Water demand is dependent upon residential household use, commercial use in the production of goods and services, and irrigation (dependent upon landscaping and weather). As the region grows, the population, housing units and landscaping drive residential demand, the largest component of system use. According to the 2008-2030 Water Resource Plan, based upon water demand and peak day projections, TMWA expects to meet projected retail water use through 2030, but conservation measures will play a larger role as the drought years return.
Water consumption comes down in years of drought, and residential use has not been consistently over 200 gallons per capita per day since the late 1980’s. Usage was up again after the 1997 flood. Water conservation efforts are a key requirement of the region’s agreements under the Truckee River Operating Agreement (TROA). Water conservation helps keep the costs down for consumers since we do not have to build a new water treatment plant and we can delay finding new water supply sources.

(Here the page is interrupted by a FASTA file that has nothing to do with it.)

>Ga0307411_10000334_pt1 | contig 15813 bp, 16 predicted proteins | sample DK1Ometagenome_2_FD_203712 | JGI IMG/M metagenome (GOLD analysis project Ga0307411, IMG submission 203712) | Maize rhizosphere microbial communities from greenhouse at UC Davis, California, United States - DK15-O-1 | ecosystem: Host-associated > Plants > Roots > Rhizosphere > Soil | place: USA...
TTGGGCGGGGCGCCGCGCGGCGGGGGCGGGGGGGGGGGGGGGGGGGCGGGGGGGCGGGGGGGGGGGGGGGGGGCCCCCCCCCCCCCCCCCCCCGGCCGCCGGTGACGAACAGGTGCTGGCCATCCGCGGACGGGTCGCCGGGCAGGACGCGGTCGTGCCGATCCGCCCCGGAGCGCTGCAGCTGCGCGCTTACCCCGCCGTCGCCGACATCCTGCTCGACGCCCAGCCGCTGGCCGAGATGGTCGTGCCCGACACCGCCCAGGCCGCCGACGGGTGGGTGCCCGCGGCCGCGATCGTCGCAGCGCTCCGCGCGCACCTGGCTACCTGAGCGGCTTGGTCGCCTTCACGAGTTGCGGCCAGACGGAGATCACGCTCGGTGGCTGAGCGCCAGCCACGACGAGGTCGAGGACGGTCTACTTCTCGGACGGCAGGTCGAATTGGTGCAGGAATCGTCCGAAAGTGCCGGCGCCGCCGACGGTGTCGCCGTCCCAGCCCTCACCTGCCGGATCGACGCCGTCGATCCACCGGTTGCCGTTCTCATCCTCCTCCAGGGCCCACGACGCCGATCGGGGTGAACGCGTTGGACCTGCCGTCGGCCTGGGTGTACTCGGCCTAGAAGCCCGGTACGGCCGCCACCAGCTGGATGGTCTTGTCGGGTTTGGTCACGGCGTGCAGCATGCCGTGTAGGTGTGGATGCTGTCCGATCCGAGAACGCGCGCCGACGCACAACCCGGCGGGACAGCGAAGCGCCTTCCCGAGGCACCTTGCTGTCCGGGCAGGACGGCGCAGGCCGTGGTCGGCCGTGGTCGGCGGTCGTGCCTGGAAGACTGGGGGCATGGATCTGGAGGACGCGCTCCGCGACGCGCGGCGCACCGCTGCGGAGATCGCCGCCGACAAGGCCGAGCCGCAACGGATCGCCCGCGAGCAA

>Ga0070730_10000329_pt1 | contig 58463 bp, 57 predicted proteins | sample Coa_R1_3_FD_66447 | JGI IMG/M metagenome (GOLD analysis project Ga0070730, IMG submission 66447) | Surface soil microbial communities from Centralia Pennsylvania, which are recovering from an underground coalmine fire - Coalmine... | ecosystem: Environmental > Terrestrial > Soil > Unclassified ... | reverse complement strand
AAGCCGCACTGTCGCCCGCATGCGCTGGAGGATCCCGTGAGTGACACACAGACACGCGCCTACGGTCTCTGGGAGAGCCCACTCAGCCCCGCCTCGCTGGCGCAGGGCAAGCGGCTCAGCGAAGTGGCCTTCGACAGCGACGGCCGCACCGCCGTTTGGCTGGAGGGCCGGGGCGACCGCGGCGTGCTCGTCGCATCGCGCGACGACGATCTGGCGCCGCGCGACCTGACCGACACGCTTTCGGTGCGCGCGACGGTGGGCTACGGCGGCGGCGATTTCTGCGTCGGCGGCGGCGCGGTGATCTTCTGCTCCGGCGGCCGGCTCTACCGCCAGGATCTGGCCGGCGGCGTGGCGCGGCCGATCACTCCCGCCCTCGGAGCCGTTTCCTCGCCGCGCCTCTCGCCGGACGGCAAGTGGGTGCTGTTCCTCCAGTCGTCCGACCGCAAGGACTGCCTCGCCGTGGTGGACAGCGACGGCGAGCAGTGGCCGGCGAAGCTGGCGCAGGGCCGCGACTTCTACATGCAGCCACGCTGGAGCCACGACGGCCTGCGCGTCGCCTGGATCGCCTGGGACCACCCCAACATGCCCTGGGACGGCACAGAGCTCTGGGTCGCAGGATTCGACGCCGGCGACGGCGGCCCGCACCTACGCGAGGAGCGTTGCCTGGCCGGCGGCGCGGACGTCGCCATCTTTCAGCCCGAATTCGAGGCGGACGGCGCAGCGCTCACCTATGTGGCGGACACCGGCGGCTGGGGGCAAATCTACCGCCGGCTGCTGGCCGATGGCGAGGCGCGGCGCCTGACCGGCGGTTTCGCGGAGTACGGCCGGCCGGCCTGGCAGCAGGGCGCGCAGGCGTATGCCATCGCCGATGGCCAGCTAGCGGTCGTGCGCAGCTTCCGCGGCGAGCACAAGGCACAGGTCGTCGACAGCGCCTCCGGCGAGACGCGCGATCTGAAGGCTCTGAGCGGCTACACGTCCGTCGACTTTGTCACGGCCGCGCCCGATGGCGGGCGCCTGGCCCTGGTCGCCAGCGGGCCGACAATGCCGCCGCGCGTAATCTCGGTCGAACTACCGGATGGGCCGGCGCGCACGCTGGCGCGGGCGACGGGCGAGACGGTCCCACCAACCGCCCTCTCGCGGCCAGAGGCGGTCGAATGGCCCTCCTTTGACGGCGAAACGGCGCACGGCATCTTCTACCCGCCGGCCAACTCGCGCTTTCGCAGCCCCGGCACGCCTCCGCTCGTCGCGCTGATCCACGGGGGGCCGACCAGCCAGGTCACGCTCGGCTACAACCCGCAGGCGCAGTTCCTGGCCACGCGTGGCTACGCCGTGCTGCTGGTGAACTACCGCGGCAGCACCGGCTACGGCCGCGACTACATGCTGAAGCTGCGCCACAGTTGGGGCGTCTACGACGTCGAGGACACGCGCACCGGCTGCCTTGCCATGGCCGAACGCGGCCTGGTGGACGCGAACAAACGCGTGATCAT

Due to drought conditions, Truckee Meadows Water Authority (TMWA) began releasing drought reserves July 2014. Residents were asked to reduce outdoor watering by 10%, and not to run sprinklers between 11 am and 7 pm, in order to conserve water and reduce the use of reserves, but winter 2014-15 received even less snowpack. Consequently, TMWA again asked for 10% reductions as upstream reservoirs shut-off flows to the Truckee River and the ditch system stopped flowing before the end of April. Click to find 10 easy ways to save water. Increased snow pack in more recent winters have again filled reserves.
- 1 acre-foot = 325,851 gallons (amount it would take to cover a football field with one foot of water)
- Does not include wholesale use (Sun Valley, Spanish Springs, South Truckee Meadows)
- Water consumption data collection factors changed with the TMWA-Washoe County merger in 2015; processing data is now done differently than in the past